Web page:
Boxing Day was the big one, wine wise.

The 2011 Grosset Polish Hill was excellent, given the wet vintage. The 1996 Penfolds Grange was astounding. Really fresh, with an intense aroma, and on the palate concentrated and intense blackberry with a deep core of mocca - classic Grange. Noble One is always liquid honey.

What was your favorite drink over Christmas? Please comment.   

Saturday, December 24, 2016

Last poll

While the number of responses has been small in relation to my readership, let alone the wine drinking world at large, it has been a little larger than on some occasions. And my life long experience with statistics is this: trends tend to emerge early and mostly do not change much.

Based on this, what do the results suggest:

1) The biggest trend is away from Shiraz to Pinot Noir. This reflects a couple of things: a shift towards lighter wines, and the fact that the quality of Pinot Noir has improved a lot in recent times, both in Australia and the US (where a lot of my readers come from), while Shiraz is suffering from sameness.

2) Cabernet Sauvignon may be staging a bit of a revival - again, quality is driving this.

3) The major surprise to me is the shift to white wines, both Chardonnay and Riesling, and there is also shifting between these two varieties. As I have a readership of interested and sophisticated wine consumers, the shift to Riesling is not too surprising, but the overall market is certainly not there yet.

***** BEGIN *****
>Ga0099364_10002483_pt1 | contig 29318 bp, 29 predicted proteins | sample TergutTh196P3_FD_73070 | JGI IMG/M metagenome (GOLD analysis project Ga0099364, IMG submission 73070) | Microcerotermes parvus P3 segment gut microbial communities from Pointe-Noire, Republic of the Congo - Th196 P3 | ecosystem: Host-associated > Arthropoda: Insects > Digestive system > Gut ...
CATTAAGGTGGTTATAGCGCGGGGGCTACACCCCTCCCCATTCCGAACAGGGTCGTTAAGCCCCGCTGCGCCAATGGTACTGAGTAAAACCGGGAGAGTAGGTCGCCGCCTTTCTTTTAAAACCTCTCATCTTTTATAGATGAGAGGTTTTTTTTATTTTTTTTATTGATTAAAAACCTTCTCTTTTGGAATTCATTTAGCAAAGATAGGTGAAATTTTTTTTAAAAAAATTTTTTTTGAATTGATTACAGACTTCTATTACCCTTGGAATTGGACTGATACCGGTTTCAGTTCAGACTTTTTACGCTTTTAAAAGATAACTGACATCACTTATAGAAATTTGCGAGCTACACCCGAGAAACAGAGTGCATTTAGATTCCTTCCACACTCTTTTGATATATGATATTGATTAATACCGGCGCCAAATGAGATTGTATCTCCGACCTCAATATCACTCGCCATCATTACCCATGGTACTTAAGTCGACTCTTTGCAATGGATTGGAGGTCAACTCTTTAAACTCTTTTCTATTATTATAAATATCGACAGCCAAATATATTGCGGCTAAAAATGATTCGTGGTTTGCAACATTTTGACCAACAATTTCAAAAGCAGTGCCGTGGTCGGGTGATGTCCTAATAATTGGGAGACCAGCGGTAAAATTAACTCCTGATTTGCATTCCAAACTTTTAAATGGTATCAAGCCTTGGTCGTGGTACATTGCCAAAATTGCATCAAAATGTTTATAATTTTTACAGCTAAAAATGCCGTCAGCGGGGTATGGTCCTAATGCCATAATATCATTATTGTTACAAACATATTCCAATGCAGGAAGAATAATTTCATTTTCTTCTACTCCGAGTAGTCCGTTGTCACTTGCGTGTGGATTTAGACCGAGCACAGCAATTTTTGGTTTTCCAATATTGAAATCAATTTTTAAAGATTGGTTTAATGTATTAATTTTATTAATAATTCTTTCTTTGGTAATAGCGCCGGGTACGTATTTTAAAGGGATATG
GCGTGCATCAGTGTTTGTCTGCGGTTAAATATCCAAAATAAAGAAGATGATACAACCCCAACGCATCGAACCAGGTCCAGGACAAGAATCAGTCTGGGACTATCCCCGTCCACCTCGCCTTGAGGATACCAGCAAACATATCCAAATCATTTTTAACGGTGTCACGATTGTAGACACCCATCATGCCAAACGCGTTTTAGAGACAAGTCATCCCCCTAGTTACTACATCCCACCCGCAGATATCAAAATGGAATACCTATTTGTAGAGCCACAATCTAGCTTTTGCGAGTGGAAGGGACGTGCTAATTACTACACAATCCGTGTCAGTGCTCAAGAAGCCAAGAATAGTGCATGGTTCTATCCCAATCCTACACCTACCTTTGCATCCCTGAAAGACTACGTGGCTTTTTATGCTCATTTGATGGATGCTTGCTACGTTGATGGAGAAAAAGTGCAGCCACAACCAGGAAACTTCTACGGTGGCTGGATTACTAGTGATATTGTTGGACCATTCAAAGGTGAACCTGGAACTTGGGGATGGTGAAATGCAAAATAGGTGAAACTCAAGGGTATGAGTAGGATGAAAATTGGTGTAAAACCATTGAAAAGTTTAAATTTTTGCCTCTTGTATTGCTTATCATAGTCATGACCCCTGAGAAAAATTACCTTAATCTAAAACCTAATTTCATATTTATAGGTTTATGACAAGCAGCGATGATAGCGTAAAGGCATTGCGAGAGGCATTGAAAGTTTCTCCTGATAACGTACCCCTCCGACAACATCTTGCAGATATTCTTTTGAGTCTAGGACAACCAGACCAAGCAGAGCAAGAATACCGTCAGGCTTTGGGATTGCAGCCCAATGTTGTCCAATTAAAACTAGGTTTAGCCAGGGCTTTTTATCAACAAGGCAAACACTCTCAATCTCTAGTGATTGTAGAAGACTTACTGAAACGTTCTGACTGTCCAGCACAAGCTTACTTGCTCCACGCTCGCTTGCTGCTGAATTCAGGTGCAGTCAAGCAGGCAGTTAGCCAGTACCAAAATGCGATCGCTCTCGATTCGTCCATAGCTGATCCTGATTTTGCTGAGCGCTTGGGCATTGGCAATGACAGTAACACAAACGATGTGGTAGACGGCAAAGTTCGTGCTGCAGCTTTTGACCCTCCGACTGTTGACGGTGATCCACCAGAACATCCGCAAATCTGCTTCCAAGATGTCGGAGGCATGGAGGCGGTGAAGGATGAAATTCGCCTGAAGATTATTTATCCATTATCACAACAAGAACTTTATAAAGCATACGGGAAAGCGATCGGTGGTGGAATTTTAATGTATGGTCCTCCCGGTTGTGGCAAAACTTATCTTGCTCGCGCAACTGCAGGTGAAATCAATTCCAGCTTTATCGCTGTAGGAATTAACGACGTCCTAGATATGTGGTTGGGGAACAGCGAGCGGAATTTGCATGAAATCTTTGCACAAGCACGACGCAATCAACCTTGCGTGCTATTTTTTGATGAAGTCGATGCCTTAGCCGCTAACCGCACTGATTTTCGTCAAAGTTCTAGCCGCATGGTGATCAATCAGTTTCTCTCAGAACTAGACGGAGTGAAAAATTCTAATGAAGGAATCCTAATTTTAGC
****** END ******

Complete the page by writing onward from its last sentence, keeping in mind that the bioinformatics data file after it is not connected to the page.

4) Other varieties do not feature much. Maybe because I just called them 'other', but my impression is also that 'alternative varieties',hyped by wine critics, are not often the wine of choice.

Thank you for participating. I hope that some of you who have not, find the results interesting and are encouraged to take part next time.

Christmas Eve is fast approaching, so I would like to thank you all for following my blog and commenting. I wish you all a wonderful Christmas time, plenty of exciting drinks, and a healthy, happy and successful 2017.

I will now step into the cellar and work out what to drink over the next few days. This I will share with you, and hopefully some of you will tell me about your wines and champagnes of choice.

Wednesday, December 21, 2016

Kusuda Pinot Noir

This is perhaps the most exciting wine to come out of the Southern Hemisphere in the last ten years. Have you ever shopped for fruit in Tokyo? Even something as simple as an apple is wrapped individually, looks immaculate, and they all look the same. This is what happens with Kusuda grapes. It is a small operation, every grape seems individually assessed and approved or not.

The wine comes from Martinborough, my favorite Pinot Noir region, home of Ata Rangi. The other day I drank the 2013 Kusuda Pinot Noir. I will leave this description very brief, because everything else would be fluff. The bouquet is extremely fragrant, on the palate, the red cherry flavours are intense. Yet the wine is light, and lifted. That's it.

Score: 97/+++

PS: I have other vintages of this wine and will report on some of them shortly.

Saturday, December 17, 2016

Deep Woods Reserve Cabernet Sauvignon

Deep Woods from near Yallingup, Margaret River, shot to fame this year, when the 2014 Reserve Cabernet Sauvignon won the Jimmy Watson's Trophy for best young red wine in Australia. I came across it a bit earlier, and here are my notes on the 2012 Deep Woods Reserve Cabernet Sauvignon, tasted yesterday.

The colour of the wine is a bright purple. The bouquet is intense, full of blackcurrant aroma. On the palate, the blackcurrant flavours are intense. The concentration is not matched by finesse, but the depth of flavour is impressive. This is not a Cullen-type wine, rather a super Moss Wood. The assertive tannins provide a firm grip, as the wine finishes long.

This wine has personality. If it can dial up elegance (and I have not tried the 2014), it could be superb.

Score: 93/++